It's officially autumn, y'all. Vermont's famous leaves have begun to change. Bobby and I drove down to East Burke last night (about 40 minutes south of us; Burke is the Northeast Kingdom's other
ski resort along with Jay Peak) for dinner at an Italian cafe with the very un-Italian name The Foggy Goggle. It was amazing food, and we skirted Lake Willoughby early enough on our way down to see the leaves and then again just after sunset, when the water was still that vivid blue color like it can't quite bear to let go of the daylight.
Tonight, we will have our observance for Equinox, so I have to fit in all my computer stuff during the day. We're also hiking Vermont's worst-named mountain, Mount Hor, which is one of the two mountains that form the famed Willoughby Gap. (We accidentally hiked the other, Mount Pisgah, earlier in the summer.)
I'm not a big sharer of videos and links in this space, but I encountered a few things this week that won't leave me so what the heck.
This article from the Huffington Post
, Why We Need To Talk About High-Functioning Depression
, I felt was important to share in part because I see a lot of myself in this and possibly a lot of other high-achieving women. My mood issues have always been cyclical--soaring highs and crashing lows--but I've always resisted viewing this as anything more than a personal quirk because I'm obviously a high-functioning person, and as a psych major long ago, I was always taught that an inability to function was the most important criterion for psychopathology. For the record, I'm still not convinced that my cycling moods are more than a quirk, but this article was eye-opening because it does
reframe how we view depression and people with depression.
I think it's especially important because people who are high-functioning are ... well, high-functioning! It's natural to equate someone's behavior or presentation with their inner state, as though our emotions are precisely reflected in our actions and don't undergo a lot of emotional and cognitive tinkering before being presented to the work. A good friend once mentioned to me that it was odd to see me talk about feeling insecure about my work because I project such confidence. That made me feel, for a little while, like I wasn't really feeling insecure and was maybe looking for attention or doing that thing we do as women when we try to downplay ourselves. Then I realized that wasn't what she was saying at all. I don't want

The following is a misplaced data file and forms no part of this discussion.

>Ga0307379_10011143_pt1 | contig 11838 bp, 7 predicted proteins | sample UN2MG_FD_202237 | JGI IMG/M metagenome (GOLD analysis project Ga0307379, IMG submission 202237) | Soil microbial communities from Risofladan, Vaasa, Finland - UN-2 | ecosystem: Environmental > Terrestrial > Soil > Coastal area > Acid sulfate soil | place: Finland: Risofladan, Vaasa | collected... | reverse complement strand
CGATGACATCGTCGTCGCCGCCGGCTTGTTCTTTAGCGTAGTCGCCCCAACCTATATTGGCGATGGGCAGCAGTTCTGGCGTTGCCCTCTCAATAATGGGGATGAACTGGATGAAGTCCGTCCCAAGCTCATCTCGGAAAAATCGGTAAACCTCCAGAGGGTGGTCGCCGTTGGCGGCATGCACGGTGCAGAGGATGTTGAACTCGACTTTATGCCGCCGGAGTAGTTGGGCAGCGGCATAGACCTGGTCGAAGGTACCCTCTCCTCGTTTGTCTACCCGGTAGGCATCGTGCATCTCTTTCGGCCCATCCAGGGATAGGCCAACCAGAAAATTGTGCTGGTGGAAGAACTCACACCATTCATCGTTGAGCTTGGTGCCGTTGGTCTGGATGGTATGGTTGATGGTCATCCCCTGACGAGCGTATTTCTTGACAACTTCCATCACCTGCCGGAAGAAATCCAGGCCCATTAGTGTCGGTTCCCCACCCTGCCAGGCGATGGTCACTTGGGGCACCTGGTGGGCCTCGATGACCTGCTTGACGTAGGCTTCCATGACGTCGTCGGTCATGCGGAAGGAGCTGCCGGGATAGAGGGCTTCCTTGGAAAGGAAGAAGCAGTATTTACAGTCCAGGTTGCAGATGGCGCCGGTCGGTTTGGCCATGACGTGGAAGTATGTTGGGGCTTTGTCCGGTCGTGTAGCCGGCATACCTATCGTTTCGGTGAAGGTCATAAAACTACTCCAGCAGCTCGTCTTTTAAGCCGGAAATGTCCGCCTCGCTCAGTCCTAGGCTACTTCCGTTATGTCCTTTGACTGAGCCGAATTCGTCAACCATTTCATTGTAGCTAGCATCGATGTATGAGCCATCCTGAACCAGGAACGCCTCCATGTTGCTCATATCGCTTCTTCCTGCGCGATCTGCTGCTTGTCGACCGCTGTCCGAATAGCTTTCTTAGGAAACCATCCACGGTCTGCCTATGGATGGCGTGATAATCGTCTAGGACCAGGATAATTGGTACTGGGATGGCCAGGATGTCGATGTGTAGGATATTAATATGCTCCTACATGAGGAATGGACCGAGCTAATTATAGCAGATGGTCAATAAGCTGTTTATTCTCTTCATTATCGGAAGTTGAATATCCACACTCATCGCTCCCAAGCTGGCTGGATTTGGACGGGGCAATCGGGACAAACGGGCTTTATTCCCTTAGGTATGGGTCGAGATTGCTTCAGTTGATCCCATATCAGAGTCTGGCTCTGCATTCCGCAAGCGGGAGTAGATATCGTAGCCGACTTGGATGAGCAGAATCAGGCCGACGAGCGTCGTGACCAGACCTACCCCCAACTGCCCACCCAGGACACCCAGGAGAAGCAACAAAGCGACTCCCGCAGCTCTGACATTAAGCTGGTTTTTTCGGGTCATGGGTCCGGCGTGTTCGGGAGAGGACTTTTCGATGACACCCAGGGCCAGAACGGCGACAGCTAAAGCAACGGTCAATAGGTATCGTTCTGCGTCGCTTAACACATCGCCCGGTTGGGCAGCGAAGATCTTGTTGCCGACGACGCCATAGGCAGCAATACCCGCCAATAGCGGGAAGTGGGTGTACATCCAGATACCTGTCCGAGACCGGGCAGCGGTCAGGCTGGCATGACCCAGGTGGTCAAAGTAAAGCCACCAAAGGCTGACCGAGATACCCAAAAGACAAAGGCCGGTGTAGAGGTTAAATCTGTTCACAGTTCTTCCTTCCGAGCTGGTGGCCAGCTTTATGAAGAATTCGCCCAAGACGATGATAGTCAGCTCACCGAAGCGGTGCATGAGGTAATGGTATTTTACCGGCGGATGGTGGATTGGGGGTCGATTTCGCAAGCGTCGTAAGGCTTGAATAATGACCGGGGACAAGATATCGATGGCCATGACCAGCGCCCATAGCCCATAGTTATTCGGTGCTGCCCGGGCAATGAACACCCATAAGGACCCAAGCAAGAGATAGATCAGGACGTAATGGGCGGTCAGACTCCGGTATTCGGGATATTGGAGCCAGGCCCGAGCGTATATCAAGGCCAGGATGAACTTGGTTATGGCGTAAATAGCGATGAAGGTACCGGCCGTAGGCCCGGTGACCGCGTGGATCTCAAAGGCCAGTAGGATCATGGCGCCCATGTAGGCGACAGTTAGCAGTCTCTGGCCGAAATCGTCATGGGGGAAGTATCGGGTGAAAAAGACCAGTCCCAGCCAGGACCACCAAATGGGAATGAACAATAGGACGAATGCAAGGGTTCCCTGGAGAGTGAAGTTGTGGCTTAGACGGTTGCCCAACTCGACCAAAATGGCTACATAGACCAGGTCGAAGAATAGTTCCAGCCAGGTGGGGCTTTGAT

to appear insecure in front of a class or when giving a presentation or even as the leader of fandom projects, so it's good that I don't, but what goes on in my head is no less real because it doesn't show to the world. This is the case too with my low moments; they don't stop existing because I can still teach a class or revise a paper (even though I might feel crushed by the end of the day).
The article talks of perfectionism and bitchiness, which often go hand-in-hand and the latter of which is a particular indictment of many accomplished women. (And both of which I am guilty of sometimes myself, although less so on the bitchy count now that we've moved to Vermont and I feel my life and time is much more in my control.)
I've experienced both: an actual major depressive episode in my early 20s where I wasn't
always functioning at my best, and the lows I've had for years (which are payment for the immensely creative and productive highs), which I weather through without, I hope, really showing it on the outside. I wouldn't wish the first on my worst enemy, but the second ain't a picnic either, and it was nice to see my experience reflected somewhat in this article.
The last two things I want to share are both dance videos that are stunning and have not left my head and make me REALLY want to dance, skate, something again! The first is by the famous dancer Sergei Polunin, who was the youngest principal dancer in the British Royal Ballet. The dance was intended as a swan song to end his career in dance (although the response has also inspired him to continue, although not in traditional company ballet). Embedding has been switched off, so I have to link: Sergei Polunin, "Take Me to Church" by Hozier, Directed by David LaChapelle
The second is a story told in dance of connection and love. I found it while searching short films to use in teaching literary concepts to my students. It's obviously NOT school-appropriate but was mesmerizing, and I couldn't stop watching it. Embedding has also been disabled so another link: Sigur Rós - Valtari | Future Shorts
Go waste some time with these!